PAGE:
One of the reasons that I hate smoking bans is that the old pubs, in which people sat talking and drinking and smoking, were idle places. The antismoking busybodies are trying to stamp out idleness. Busybodies always seem to think that everyone should keep busy. The antismoking Dr W always kept himself busy doing something. He never went to any pub ever, as far as I know.
I came to regard pubs as being very like churches, performing a very similar social role. They were places where people gathered and talked (and sometimes sang). I preferred going to the pub-churches, because you could have a drink and a smoke and a chat, and in most churches drinking and smoking and chatting are all forbidden. Which is probably why I no longer go to church. And why going to church was always a bit of an ordeal when I did used to go.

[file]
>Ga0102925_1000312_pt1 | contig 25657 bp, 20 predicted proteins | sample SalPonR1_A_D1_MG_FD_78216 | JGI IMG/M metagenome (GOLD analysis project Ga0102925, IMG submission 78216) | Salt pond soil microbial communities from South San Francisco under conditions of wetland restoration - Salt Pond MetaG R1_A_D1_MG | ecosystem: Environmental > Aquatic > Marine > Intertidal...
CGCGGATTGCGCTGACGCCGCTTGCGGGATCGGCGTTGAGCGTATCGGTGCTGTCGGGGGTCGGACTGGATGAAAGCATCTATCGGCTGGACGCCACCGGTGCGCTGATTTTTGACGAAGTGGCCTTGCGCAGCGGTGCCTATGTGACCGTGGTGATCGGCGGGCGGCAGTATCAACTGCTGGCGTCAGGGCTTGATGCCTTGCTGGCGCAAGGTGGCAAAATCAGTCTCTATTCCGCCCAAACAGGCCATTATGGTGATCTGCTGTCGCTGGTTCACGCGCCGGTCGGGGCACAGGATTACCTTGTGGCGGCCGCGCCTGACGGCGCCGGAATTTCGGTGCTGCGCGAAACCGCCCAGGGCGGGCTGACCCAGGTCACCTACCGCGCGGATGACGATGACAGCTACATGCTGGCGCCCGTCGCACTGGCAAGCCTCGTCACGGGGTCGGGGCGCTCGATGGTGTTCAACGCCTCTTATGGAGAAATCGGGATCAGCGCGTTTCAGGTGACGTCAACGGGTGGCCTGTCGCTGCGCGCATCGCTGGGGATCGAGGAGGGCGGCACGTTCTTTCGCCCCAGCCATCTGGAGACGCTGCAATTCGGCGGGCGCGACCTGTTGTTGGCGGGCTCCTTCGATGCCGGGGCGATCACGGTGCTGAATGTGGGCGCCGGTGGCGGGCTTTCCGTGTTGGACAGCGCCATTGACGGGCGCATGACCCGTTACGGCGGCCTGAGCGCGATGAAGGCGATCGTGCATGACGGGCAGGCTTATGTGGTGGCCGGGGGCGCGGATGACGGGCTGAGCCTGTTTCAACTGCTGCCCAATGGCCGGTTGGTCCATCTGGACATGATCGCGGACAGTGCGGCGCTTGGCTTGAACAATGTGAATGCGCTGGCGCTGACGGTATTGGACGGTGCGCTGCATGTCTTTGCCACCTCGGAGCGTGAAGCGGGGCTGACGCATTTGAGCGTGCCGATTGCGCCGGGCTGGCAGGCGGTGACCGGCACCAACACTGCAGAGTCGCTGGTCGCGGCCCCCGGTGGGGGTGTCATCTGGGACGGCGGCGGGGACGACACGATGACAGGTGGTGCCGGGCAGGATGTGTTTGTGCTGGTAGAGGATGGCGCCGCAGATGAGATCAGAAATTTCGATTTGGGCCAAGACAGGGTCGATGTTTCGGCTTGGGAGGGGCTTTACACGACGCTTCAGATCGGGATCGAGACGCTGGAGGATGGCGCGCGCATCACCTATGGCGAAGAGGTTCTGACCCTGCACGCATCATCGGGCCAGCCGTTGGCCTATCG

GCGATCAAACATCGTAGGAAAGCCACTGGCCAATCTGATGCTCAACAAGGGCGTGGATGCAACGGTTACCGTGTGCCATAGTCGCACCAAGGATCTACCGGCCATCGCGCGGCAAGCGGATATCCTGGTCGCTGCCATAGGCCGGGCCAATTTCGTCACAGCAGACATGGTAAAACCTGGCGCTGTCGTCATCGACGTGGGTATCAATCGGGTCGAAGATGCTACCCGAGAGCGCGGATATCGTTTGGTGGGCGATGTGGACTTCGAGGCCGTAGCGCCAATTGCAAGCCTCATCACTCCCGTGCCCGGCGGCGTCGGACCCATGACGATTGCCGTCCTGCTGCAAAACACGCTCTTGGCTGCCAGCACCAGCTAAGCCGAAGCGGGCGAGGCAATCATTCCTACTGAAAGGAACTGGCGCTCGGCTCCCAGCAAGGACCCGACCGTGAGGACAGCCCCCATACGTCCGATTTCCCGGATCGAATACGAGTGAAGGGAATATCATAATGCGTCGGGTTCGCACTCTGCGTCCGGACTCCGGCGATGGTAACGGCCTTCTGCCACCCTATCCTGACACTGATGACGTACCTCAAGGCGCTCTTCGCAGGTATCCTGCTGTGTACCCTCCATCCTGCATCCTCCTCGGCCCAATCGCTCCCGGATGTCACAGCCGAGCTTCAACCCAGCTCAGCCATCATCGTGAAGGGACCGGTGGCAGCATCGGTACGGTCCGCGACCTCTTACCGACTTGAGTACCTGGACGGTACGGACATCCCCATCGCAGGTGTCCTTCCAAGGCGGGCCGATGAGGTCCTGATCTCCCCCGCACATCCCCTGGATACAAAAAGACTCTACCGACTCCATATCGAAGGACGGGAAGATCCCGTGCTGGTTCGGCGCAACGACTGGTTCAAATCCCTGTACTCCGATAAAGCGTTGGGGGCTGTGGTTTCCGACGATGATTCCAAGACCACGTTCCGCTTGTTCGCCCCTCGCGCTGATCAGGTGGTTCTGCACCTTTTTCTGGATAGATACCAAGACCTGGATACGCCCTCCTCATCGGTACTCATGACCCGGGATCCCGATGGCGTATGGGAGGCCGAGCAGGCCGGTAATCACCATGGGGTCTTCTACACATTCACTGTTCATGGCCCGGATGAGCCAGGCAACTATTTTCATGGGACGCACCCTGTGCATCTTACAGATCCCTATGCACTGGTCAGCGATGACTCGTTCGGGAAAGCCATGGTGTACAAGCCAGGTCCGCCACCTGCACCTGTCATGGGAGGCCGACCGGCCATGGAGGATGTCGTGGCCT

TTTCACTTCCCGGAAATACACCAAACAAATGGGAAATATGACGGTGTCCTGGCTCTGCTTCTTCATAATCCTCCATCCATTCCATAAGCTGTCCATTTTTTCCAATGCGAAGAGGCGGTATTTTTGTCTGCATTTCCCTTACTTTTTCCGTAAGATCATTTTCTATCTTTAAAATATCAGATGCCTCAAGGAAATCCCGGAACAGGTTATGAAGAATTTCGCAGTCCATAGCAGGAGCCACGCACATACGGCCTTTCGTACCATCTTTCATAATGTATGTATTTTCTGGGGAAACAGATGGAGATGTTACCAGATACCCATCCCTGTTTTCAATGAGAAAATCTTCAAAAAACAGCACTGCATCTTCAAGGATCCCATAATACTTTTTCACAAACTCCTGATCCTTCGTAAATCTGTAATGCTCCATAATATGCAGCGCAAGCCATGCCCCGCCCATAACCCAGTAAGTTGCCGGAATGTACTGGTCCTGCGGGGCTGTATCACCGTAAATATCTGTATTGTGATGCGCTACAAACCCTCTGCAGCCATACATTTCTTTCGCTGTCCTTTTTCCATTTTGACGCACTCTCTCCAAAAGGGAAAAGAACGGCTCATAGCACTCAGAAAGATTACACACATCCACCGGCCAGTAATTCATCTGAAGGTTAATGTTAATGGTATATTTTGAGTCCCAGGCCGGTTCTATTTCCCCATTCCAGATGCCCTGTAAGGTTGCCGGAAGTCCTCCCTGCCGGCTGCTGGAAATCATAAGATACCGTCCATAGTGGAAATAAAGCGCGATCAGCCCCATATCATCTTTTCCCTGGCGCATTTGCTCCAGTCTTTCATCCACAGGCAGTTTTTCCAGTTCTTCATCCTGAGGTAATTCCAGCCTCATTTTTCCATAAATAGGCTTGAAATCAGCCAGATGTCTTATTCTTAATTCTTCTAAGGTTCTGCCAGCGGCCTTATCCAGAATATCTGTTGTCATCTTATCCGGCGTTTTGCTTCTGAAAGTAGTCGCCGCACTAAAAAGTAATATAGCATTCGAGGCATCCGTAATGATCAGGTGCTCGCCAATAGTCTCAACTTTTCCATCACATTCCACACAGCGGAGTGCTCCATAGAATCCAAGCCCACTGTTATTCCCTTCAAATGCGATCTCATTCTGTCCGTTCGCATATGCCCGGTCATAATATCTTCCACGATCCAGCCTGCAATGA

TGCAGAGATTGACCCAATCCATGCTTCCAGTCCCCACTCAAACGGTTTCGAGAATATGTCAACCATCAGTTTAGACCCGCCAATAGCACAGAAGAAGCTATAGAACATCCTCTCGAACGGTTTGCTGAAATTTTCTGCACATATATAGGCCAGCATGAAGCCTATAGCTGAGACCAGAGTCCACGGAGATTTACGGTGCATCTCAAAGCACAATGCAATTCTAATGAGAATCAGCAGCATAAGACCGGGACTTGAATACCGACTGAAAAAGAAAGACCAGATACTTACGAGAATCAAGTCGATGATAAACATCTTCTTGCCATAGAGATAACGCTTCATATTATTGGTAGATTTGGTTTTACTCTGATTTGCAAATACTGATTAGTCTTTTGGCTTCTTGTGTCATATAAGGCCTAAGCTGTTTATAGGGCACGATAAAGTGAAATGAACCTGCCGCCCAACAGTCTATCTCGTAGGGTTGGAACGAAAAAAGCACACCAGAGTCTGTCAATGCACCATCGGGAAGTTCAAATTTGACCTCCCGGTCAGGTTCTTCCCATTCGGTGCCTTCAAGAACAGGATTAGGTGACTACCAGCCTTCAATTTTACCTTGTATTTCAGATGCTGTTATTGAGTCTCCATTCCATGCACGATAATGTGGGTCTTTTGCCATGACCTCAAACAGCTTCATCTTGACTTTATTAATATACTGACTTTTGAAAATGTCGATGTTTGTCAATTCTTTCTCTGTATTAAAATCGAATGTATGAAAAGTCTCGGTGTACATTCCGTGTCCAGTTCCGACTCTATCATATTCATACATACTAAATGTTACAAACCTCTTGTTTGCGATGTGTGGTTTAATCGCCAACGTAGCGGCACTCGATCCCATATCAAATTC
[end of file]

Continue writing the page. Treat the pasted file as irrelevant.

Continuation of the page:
And so the smoking ban also seems to me to be a religious war, and the closure and bankruptcy of many pubs akin to the Dissolution of the Monasteries in the reign of Henry VIII. It’s a religious war by killjoy busybodies on idle, congenial pub culture. The antismoking busybodies are not motivated by love of anything, least of all idleness. They are instead driven by hatred of a singular evil: tobacco.
I’ve rather wandered off my original impetus to write – which was that I don’t think we are inherently and irredeemably ape-men who will always be “going ape”. Heaven on earth is impossible not because we are apes, but because we are always busy. We will never be perfectly idle, like God. Perhaps we are not as busy as we once were, but we’re still pretty busy – and therefore correspondingly thoughtless, inconsiderate, and cruel.